Baltimore is Heading for a Scott vs Dixon General Election
We know where this is going because we've seen this movie before
Lots of pundits from around both in Maryland and around the country (myself included) bemoaned the fact that on the night of Maryland’s primary election on June 2nd it appeared that disgraced former Mayor Sheila Dixon would win the Democratic Primary in Baltimore’s Mayoral Election. With Baltimore being a dominantly Democratic city and despite the likely challenge of independent candidate Bob Wallace, Dixon’s apparent victory in the primary likely would have elected her Mayor.
Things have changed in the ensuing week, however, with Baltimore City Council President Brandon Scott taking the lead. For the moment, it appears Scott will win the Democratic primary.
The issues with Maryland’s primary election, both in Baltimore and across the state, are well-known and are frankly rather epic. Lots of people did not receive ballots in this ostensibly all-mail election. And there have been some incorrect ballots, confusing results, delayed results, and election officials literally asleep at the wheel.
To say it’s been a mess would be too polite.
Dixon said Monday that she is concerned with the execution of the mail-in election.
“I think anybody would want this to come to an end,” she said of the lengthy voting-counting process. “There are some questions and concerns that I have.”
Asked if she would call for a recount if Scott beats her by a thin margin, Dixon said she’s “keeping all options open.” She said she spoke with her lawyers Monday about a number of issues, but declined to elaborate on what they were.
It’s the '“keeping all options open” which is the key in that statement.
Let us take you back to the 2016 Democratic Primary for Mayor of Baltimore. In that election, Catherine Pugh defeated Sheila Dixon by about 2,600 votes. But that election was also plagued by peculiarities and irregularities. That election, which was not an all-mail election, was eventually decertified by the Maryland State Board of Elections before it was finally sorted out.
What happened after that? Sheila Dixon decided to run in the General Election as a write-in candidate:
Former Baltimore Mayor Sheila Dixon registered as a write-in candidate for mayor Tuesday, setting up an unconventional general election rematch with her Democratic primary opponent, state Sen. Catherine E. Pugh.
Flanked by supporters, Dixon told more than a dozen reporters gathered at the Baltimore Board of Elections that it wasn't clear she actually lost April's hard-fought primary to Pugh. Dixon and supporters cited irregularities during the primary election. They included 1,650 ballots that state officials found were handled improperly and eight data files that were missing for about a day after the election.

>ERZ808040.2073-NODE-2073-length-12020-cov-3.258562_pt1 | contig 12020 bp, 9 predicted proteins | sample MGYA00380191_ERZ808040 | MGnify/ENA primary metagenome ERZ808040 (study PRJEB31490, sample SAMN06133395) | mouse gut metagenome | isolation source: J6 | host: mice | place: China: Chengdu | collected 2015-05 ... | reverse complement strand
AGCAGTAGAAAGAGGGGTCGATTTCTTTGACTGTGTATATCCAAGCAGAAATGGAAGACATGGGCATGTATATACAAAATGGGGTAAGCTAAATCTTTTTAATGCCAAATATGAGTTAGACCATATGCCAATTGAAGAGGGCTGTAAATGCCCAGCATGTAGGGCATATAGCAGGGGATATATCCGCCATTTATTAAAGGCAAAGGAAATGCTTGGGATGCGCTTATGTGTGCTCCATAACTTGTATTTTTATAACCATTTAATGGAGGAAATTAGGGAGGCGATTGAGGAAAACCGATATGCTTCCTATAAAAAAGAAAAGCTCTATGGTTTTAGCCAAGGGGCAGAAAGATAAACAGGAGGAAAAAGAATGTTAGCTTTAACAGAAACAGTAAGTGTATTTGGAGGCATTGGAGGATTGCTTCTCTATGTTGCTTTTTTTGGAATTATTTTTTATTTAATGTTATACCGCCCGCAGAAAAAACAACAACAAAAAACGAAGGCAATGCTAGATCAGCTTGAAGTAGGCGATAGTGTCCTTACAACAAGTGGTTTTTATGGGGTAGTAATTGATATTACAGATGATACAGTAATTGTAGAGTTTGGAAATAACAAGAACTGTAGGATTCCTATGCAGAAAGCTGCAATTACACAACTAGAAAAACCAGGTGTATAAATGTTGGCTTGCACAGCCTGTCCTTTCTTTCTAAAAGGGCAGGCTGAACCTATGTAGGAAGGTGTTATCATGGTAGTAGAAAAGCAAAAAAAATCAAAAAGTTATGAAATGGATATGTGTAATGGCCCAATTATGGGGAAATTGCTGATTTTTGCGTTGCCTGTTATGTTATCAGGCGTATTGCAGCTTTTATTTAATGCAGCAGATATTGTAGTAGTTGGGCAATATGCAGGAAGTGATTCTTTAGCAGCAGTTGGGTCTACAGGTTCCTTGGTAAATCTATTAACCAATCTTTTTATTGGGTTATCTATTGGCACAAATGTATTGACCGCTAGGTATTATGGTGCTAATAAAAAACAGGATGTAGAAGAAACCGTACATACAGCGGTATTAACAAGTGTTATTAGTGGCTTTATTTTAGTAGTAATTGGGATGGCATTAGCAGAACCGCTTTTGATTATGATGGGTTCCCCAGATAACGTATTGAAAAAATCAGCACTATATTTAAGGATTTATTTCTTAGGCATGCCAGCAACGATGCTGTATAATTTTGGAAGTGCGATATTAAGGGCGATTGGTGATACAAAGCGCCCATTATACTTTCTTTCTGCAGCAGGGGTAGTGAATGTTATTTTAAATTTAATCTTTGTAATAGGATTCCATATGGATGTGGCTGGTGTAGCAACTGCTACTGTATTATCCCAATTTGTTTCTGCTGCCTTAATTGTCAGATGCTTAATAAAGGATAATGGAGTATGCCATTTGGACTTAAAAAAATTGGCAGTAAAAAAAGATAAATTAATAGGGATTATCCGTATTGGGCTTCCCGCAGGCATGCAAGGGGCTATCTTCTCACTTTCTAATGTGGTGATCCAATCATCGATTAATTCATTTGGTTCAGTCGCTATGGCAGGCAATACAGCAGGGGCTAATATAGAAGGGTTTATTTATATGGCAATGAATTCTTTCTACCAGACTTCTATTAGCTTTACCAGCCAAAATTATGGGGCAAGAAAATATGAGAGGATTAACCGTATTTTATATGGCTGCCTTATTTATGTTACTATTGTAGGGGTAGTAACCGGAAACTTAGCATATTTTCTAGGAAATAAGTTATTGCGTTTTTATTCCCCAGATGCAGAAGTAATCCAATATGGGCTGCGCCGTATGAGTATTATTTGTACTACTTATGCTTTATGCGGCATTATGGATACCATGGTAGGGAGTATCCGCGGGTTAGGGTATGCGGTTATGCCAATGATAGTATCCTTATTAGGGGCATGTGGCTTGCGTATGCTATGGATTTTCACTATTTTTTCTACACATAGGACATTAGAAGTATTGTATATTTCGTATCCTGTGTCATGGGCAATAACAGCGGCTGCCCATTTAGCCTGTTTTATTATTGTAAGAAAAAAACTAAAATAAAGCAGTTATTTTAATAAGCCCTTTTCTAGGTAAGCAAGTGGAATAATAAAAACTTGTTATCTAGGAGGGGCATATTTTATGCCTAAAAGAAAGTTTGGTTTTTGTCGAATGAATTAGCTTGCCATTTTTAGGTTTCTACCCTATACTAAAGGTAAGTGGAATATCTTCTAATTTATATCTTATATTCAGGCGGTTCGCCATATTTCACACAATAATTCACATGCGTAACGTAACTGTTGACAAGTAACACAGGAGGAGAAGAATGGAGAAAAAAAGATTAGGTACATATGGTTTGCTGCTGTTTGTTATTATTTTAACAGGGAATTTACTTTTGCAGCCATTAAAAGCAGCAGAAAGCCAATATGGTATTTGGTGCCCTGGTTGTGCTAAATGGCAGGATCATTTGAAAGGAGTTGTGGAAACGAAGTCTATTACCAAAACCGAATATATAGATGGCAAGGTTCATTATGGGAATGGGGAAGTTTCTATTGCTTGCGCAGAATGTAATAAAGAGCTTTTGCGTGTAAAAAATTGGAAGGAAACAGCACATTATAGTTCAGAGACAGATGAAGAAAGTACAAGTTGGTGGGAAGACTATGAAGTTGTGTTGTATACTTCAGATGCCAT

"The question is, 'Did I really lose the primary?'" Dixon asked.
"No!" her supporters shouted, before chanting: "Baltimore wants their mayor back!"
It doesn’t take the Amazing Kreskin to realize that we are heading down a similar glide path. Dixon refused to concede in 2016, and there is no reason to believe she will in 2020 given how the issues with this primary election were exponentially larger than four years ago. This year, however, things that write-in campaign might be a little different.
For one thing, I doubt Dixon will wait until October to declare her write-in candidacy. Dixon only obtained 22% of the vote as a write-in in 2016. But she waited to file until October 16th, long after sample ballots and absentee ballots that include information about filed write-in candidates were sent to voters. Given how more voters are likely going to be voting by absentee ballot in 2020 vis-a-vis 2016, it would be politically prudent to not wait this year.
The bigger difference is the potential presence of Bob Wallace. Though Wallace still needs to submit around 4,000 signatures to make the ballot, it sounds like his campaign will not be a pushover. Wallace already has $100,000 cash-on-hand, which is unusual for a non-Democrat. In her last campaign report, Dixon reported $111,000 on hand, with $230,000 on-hand for Scott. Considering Dixon and Scott likely spent heavily between the May 22nd report deadline and the June 2nd primary, Wallace likely has either financial party with the two or perhaps even a cash-on-hand advantage. Considering Wallace’s advisors tell the Sun he’ll be well-resourced, we could really be seeing a three-way general election this fall.
Republican Mayoral nominee Shannon Wright will also be on the ballot, but will likely be a non-factor.
Needless to say, we’ve seen this movie before. Sheila Dixon ran as a write-in in 2016, and considering she has an even more legitimate gripe now than she did then, it’s easy to suspect she will be running as a write-in this year too.